In my last posting I spoke about how senior players should randori with beginners. I belong to the school of thought that senior player should neither go soft and let beginners throw them about nor should they spend the randori correcting the beginner. Rather they should use randori to do randori.

This doesn't mean a black belt should throw a white belt around all of the time. Once in a blue moon, it's not a bad thing for a beginner to experience a tough fight where the senior player goes a little harder than usual. But for the most part, the senior player should adjust their levels to suit their partners. Usually, to just one level above.

For example, if I'm a black belt and I'm doing randori with a yellow belt, I should adjust my level to that of an orange belt so that it's just a bit difficult for uke to throw me. If that uke is an orange belt, then I would adjust my level to that of a green belt. And so on. It's counter-productive if a black belt fights a yellow belt like he's fighting another black belt. Completely dominating uke and not giving him any chance to attack is a waste of both players' time.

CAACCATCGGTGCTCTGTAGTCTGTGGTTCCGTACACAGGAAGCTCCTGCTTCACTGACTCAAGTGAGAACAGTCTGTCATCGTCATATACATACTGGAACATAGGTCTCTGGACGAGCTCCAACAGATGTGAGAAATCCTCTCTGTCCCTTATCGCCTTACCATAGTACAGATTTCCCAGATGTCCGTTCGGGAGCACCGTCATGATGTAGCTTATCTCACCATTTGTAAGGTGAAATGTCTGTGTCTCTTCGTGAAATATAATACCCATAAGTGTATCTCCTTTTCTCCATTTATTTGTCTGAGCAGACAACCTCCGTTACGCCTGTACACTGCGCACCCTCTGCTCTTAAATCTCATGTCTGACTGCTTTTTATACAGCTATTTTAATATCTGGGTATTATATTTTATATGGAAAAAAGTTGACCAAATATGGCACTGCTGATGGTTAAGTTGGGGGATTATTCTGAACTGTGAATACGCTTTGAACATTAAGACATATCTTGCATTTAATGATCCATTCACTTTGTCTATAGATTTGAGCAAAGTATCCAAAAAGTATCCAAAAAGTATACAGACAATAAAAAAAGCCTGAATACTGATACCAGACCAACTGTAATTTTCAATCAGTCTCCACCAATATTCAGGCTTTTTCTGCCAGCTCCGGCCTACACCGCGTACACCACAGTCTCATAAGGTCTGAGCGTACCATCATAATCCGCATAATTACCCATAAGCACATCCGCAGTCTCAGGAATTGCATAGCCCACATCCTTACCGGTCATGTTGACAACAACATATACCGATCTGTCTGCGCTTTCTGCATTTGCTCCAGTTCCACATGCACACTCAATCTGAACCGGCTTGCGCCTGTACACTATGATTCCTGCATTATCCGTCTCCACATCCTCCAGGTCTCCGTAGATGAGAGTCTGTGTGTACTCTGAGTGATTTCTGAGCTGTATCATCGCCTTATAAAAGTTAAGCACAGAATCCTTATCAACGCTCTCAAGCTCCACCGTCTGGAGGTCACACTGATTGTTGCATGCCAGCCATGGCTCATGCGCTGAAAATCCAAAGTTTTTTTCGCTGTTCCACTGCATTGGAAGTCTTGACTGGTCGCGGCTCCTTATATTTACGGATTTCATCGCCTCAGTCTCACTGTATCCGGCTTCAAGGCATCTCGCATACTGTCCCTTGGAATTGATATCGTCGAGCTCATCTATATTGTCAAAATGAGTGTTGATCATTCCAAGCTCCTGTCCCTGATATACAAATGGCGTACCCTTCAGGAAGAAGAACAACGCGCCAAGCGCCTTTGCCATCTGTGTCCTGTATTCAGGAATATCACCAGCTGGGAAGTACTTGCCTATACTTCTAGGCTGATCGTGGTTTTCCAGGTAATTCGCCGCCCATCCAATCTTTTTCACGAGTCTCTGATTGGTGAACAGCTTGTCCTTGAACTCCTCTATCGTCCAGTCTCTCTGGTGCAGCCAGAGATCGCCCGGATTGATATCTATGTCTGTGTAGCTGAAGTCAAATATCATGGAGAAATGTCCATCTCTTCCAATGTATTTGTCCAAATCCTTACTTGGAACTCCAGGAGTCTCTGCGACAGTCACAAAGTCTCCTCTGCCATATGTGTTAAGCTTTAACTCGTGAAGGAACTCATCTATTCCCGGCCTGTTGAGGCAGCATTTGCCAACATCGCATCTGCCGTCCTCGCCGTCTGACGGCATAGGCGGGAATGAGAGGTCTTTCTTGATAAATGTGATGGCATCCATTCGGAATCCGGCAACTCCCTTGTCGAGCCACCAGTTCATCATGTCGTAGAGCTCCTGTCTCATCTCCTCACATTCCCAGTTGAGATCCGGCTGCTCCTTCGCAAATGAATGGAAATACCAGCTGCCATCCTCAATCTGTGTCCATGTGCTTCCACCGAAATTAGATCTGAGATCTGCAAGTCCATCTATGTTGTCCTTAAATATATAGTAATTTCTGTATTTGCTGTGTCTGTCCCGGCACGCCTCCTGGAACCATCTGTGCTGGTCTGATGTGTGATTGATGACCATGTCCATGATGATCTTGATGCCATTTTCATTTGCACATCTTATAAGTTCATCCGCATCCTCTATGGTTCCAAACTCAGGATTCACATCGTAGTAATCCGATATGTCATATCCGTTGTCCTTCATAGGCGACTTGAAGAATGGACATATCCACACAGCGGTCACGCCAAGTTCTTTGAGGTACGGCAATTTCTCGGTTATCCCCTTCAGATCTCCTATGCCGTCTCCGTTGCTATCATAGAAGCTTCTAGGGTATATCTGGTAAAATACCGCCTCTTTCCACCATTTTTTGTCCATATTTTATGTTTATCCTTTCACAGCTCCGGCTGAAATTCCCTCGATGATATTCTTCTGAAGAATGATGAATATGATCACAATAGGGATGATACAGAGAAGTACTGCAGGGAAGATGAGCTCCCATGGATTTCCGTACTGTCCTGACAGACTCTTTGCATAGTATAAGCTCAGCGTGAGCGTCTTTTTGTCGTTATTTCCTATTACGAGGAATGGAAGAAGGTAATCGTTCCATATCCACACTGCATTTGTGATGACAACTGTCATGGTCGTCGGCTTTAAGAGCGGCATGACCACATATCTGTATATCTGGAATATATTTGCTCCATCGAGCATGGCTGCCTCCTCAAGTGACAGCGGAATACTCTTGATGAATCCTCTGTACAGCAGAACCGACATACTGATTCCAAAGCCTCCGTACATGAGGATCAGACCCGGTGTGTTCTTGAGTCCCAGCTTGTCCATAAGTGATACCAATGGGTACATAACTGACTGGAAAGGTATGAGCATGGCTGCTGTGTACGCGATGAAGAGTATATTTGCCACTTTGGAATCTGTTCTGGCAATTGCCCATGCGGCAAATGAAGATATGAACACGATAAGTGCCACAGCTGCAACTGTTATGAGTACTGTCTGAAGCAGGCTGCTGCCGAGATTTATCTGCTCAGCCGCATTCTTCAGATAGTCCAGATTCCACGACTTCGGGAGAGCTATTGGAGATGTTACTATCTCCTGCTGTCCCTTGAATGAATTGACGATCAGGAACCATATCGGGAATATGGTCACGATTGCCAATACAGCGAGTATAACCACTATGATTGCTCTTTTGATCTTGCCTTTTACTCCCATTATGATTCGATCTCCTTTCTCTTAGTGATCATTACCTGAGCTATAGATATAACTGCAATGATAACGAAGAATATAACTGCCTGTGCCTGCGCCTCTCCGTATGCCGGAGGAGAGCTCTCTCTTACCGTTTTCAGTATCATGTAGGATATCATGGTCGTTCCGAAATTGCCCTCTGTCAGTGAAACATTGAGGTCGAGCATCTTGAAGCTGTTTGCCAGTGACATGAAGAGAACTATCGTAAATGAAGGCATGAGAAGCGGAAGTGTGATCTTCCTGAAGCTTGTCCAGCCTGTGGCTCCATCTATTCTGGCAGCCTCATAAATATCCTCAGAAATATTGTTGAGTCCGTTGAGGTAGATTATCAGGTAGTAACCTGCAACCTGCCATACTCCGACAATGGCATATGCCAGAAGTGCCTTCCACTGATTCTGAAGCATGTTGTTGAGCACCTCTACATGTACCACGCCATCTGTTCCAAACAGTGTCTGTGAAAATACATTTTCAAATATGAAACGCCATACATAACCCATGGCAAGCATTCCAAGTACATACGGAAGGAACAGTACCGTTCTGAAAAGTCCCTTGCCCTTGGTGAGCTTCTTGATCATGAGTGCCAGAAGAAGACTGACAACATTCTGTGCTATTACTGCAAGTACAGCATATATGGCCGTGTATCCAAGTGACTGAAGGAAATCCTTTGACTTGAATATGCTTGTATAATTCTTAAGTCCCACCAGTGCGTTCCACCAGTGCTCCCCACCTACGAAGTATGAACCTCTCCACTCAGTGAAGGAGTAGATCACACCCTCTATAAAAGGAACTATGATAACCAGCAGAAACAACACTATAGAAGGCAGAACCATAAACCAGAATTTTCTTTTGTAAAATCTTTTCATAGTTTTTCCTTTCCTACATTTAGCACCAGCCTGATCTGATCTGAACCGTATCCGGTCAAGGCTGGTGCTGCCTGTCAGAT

In the same vein, it's also counter-productive for a black belt to turn himself into a white belt when fighting a beginner. Going soft and allowing your partner to knock you down at will during randori doesn't teach him anything about throwing a resisting partner, which is what randori is supposed to be about. It's not randori when you're not resisting.

It's also not randori if you're teaching, so don't teach during randori. Teach before randori and teach after randori. But not during. Beginners get enough instruction during a typical judo session. There needs to be a time for them to explore and try things without someone constantly interrupting them and pointing out their errors. They get enough of that during uchikomi and nagekomi. Let them play judo during randori.